Ranch hand advisory committee

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Health Study Examiner's Handbook.

DR. GOUGH: May I ask, did we start with    is this yours?


DR. GOUGH: Who wrote the one little page that said: Open Issues Not Addressed in this Document?

I think those are good questions. I haven't any idea about 2 through 6 because I'm not a statistician, but they seem like really good questions, Joe.

DR. MICHALEK: There is another question I forgot to   

DR. HARRISON: Oh, no. Let me --

MR. COENE: Maybe we should clarify, what are you   

DR. GOUGH: Well, on the back of the cover page, there were open issues, and the first number is, Increase the number of invited Comparisons.

DR. HARRISON: Oh, I see. That's this red   .

DR. CAMACHO: Are we on the draft now?

DR. HARRISON: Yes, we're going    I'm not sure what we're doing.

We're supposed to be discussing the statistical models right now, and the questions --

DR. STOTO: Those issues are statistically --

DR. HARRISON: Yes, the questions that are here are fair enough to be a part of that.

DR. GOUGH: I have a question.

DR. HARRISON: Go ahead.

DR. GOUGH: What has been the policy about replacing comparisons?

DR. HARRISON: If you read this document, it basically says all the comparisons that you can find are going to be invited.

DR. MICHALEK: That's true. The overriding rule is, anyone who has ever been invited to the study will be re-invited.

Secondly, any comparison who was invited last time and refuses to come this time is to be replaced. And there are rules for replacement. There are rules associated with replacement, too, completely elicited; and they are all spelled out in the Statement of Work.

DR. HARRISON: But in your Statement of Work, you make the statement that all Ranch Handers and all comparisons in the first six categories are invited. The seventh category, for the comparisons, are comparisons that you can't find.

DR. MICHALEK: What paragraph is that?

DR. HARRISON: Page    I think it should be page 8.

I believe it's invitation to the exam.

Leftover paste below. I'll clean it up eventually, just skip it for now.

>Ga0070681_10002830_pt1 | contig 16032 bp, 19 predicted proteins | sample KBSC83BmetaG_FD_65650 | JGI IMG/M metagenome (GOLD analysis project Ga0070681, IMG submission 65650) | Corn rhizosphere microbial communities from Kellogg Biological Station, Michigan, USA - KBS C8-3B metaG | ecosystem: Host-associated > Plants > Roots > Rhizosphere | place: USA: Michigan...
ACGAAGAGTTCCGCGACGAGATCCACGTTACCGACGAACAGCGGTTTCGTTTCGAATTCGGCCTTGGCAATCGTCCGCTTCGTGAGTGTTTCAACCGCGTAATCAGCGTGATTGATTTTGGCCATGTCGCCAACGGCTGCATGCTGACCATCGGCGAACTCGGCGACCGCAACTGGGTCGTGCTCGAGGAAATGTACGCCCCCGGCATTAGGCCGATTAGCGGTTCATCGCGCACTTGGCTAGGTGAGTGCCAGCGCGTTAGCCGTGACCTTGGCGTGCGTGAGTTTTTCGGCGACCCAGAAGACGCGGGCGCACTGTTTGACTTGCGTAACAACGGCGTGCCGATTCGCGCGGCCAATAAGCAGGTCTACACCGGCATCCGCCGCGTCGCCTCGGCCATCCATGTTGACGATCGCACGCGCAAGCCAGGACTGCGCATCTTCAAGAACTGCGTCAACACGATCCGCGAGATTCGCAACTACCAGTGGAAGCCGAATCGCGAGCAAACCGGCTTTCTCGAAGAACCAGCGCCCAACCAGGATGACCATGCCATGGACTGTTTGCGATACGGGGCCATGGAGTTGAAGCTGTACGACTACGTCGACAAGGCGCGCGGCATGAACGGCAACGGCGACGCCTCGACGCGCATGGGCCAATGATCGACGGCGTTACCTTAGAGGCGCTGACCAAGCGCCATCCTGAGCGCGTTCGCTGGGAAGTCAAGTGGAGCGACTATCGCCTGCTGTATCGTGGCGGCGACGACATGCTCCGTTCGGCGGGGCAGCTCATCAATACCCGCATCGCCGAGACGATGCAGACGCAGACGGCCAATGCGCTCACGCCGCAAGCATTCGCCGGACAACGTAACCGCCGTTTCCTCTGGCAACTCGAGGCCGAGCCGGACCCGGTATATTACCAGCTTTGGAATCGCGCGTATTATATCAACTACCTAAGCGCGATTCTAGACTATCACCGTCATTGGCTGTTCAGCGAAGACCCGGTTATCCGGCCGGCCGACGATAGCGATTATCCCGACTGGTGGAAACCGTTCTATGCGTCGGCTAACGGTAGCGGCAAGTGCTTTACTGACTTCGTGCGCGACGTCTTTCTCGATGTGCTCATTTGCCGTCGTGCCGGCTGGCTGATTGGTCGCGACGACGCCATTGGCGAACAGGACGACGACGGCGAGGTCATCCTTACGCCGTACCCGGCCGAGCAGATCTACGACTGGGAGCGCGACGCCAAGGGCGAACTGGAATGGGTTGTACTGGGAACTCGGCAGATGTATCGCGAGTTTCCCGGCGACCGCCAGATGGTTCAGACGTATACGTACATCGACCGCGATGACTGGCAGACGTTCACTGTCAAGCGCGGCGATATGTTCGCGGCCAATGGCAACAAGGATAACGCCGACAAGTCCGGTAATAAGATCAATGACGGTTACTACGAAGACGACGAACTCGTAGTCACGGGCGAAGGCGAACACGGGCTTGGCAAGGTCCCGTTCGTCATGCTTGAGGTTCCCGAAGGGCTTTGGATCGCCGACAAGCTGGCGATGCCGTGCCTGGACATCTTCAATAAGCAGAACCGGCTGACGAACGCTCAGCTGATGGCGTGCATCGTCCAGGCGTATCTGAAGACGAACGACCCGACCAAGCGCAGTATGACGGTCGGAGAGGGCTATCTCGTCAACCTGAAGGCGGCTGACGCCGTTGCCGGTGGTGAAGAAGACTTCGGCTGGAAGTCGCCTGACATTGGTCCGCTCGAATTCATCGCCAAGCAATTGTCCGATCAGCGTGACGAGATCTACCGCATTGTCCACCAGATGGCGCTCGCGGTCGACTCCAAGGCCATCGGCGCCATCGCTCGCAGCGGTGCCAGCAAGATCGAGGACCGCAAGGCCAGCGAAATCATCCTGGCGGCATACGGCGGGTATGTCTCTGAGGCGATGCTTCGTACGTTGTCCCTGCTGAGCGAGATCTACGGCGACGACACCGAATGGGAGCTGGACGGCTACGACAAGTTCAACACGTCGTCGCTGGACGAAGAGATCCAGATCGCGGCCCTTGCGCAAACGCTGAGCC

MR. COENE: 3137.

DR. STOTO: It starts on page 6; 3131.

DR. MICHALEK: All right, would you like a summary? Would you like to talk or would you like me to talk?

Now you guys need to correct me if I make a mistake. Bill Grubbs, there you are.

Anyone who has ever been invited to the study in past years will be invited again. The only people we intentionally do not call are individuals who have distinguished themselves as being hostile: "Do not call me again or I will sue you." "You call me again, I'm going to go out to Scripps with a rifle." Those individuals are called hostile.

They're about, how many of them? Maybe a hundred, total.

DR. GOUGH: I hope they're evenly divided between Comparisons and Ranch Handers.

DR. MICHALEK: Well, I don't know; we haven't done a careful analysis of that.

But those are specially listed and are not to ever be called again. We know who they are and we do not call them. This rule was specified early on in the study; anyone who was ever invited will be invited again.

In addition to that there is a very detailed replacement strategy that was spelled out in the protocol, and has been implemented since the beginning. And that's what all this text is about in these paragraphs.

The fundamental idea of replacement is that an individual in the comparison group who fails to be compliant; says "I don't want to come, period" is questioned about his health. "What's your status of health? Excellent, good, fair or poor?" And he's asked that during the telephone interview, telephone contact that was there to invite him.

DR. HARRISON: Joel, all that I wanted to say was that in the first sentence here, it simply states that all subjects in the three Ranch Hand categories and the first six comparison categories listed above shall be invited to the examination even though this may mean at times that two or more comparisons assigned to a single Ranch Hand are invited.

DR. MICHALEK: Exactly right.

DR. HARRISON: That seemed to me that that said that everybody got invited.

DR. MICHALEK: Exactly right. And it has happened; there are more than one comparison matched to a Ranch Hander that has come to the physical.

DR. GOUGH: But there are comparisons that have not been called, aren't there?

DR. MICHALEK: There are comparisons that have not been called because we haven't had to call them --

DR. HARRISON: That's not what this says. That's not what that sentence says.

DR. MINER: Yes, it does.

DR. MICHALEK: Please clarify.

DR. MINER: Who were never contacted to be invited. Perhaps if that were added.

DR. HARRISON: Well, perhaps if that were added it might say that. I'm saying right now    right now it just says the first six --

DR. MINER: On Category 7.

DR. HARRISON: The first six categories, on category 7, is replacement comparisons who were never